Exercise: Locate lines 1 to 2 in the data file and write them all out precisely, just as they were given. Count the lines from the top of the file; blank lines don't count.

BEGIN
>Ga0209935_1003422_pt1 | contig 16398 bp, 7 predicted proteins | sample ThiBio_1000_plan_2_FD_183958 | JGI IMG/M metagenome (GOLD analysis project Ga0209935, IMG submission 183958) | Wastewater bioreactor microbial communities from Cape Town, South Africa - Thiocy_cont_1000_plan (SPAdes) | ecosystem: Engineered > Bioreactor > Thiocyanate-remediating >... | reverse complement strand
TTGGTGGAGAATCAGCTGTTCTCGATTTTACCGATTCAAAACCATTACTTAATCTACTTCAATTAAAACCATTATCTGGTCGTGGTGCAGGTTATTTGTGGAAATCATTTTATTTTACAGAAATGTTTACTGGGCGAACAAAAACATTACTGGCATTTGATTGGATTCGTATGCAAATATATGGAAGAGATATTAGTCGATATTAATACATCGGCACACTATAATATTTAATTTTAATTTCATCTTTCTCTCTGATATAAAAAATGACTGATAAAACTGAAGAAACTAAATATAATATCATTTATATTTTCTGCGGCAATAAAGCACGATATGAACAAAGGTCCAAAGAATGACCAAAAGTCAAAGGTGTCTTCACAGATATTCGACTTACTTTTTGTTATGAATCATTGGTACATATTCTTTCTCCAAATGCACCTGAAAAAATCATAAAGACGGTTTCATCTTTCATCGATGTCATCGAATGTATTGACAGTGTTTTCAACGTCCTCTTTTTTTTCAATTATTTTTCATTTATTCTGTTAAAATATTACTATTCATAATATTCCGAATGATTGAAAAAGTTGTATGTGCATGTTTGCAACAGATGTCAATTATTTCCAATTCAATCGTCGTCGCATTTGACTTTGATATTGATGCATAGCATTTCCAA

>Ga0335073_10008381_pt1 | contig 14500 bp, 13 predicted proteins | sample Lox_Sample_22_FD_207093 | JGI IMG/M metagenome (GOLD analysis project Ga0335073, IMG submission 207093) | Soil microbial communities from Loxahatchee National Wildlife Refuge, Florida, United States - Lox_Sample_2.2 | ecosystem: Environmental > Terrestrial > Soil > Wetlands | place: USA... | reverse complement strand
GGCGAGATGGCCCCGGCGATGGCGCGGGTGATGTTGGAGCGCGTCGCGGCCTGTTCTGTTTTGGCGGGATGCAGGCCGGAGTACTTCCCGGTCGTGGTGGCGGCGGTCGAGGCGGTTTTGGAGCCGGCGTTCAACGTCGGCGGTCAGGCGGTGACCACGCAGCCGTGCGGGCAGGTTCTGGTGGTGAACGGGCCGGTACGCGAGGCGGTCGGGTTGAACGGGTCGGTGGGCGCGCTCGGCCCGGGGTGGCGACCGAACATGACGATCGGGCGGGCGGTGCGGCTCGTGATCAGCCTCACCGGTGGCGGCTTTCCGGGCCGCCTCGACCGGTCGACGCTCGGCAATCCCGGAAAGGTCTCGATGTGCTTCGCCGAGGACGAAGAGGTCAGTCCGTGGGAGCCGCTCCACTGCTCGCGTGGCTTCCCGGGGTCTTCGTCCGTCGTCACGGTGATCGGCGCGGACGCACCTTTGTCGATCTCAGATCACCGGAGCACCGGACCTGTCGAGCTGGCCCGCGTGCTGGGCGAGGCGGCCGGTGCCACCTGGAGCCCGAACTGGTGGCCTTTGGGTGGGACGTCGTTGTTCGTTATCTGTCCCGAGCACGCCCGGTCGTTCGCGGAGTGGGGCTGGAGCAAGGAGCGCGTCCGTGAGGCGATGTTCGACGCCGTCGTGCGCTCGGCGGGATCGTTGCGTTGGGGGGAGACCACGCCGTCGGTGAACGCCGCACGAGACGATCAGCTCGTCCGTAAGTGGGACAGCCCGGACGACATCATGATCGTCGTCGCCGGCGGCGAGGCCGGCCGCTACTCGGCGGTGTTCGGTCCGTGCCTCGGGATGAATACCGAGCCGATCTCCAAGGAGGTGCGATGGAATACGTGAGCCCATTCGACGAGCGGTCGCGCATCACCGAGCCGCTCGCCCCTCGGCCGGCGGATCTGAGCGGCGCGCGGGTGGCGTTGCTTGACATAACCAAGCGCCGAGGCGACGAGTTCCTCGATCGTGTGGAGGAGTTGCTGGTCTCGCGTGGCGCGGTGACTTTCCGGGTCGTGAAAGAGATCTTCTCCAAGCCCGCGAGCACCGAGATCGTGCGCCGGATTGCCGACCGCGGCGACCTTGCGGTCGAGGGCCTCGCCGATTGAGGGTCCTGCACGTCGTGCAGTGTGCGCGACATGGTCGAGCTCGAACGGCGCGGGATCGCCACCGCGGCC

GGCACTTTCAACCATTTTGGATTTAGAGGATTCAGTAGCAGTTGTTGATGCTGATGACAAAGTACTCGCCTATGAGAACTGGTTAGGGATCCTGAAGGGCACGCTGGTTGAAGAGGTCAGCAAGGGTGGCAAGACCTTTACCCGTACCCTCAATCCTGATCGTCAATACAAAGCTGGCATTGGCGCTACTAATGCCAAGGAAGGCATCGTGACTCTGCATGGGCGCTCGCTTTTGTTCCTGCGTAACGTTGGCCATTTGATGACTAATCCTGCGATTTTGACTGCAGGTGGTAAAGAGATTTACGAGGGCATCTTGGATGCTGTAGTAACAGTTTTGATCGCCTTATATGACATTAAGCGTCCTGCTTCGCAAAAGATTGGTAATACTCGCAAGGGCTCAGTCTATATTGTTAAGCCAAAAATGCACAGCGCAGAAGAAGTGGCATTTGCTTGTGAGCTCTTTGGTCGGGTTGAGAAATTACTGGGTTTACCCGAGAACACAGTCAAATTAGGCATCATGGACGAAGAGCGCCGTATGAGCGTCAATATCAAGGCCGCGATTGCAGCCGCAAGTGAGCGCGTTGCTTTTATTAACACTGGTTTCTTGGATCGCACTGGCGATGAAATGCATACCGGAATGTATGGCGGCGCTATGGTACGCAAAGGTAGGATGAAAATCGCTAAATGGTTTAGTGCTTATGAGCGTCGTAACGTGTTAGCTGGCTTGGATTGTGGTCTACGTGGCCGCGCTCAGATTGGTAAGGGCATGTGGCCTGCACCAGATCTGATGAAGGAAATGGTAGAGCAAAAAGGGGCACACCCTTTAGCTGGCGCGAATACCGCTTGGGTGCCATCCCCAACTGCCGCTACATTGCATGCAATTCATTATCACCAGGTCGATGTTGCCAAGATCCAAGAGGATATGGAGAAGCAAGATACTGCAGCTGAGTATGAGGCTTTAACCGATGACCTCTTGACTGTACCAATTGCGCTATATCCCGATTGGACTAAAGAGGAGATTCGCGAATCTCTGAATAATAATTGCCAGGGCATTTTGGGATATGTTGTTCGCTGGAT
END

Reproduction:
>Ga0209935_1003422_pt1 | contig 16398 bp, 7 predicted proteins | sample ThiBio_1000_plan_2_FD_183958 | JGI IMG/M metagenome (GOLD analysis project Ga0209935, IMG submission 183958) | Wastewater bioreactor microbial communities from Cape Town, South Africa - Thiocy_cont_1000_plan (SPAdes) | ecosystem: Engineered > Bioreactor > Thiocyanate-remediating >... | reverse complement strand
TTGGTGGAGAATCAGCTGTTCTCGATTTTACCGATTCAAAACCATTACTTAATCTACTTCAATTAAAACCATTATCTGGTCGTGGTGCAGGTTATTTGTGGAAATCATTTTATTTTACAGAAATGTTTACTGGGCGAACAAAAACATTACTGGCATTTGATTGGATTCGTATGCAAATATATGGAAGAGATATTAGTCGATATTAATACATCGGCACACTATAATATTTAATTTTAATTTCATCTTTCTCTCTGATATAAAAAATGACTGATAAAACTGAAGAAACTAAATATAATATCATTTATATTTTCTGCGGCAATAAAGCACGATATGAACAAAGGTCCAAAGAATGACCAAAAGTCAAAGGTGTCTTCACAGATATTCGACTTACTTTTTGTTATGAATCATTGGTACATATTCTTTCTCCAAATGCACCTGAAAAAATCATAAAGACGGTTTCATCTTTCATCGATGTCATCGAATGTATTGACAGTGTTTTCAACGTCCTCTTTTTTTTCAATTATTTTTCATTTATTCTGTTAAAATATTACTATTCATAATATTCCGAATGATTGAAAAAGTTGTATGTGCATGTTTGCAACAGATGTCAATTATTTCCAATTCAATCGTCGTCGCATTTGACTTTGATATTGATGCATAGCATTTCCAA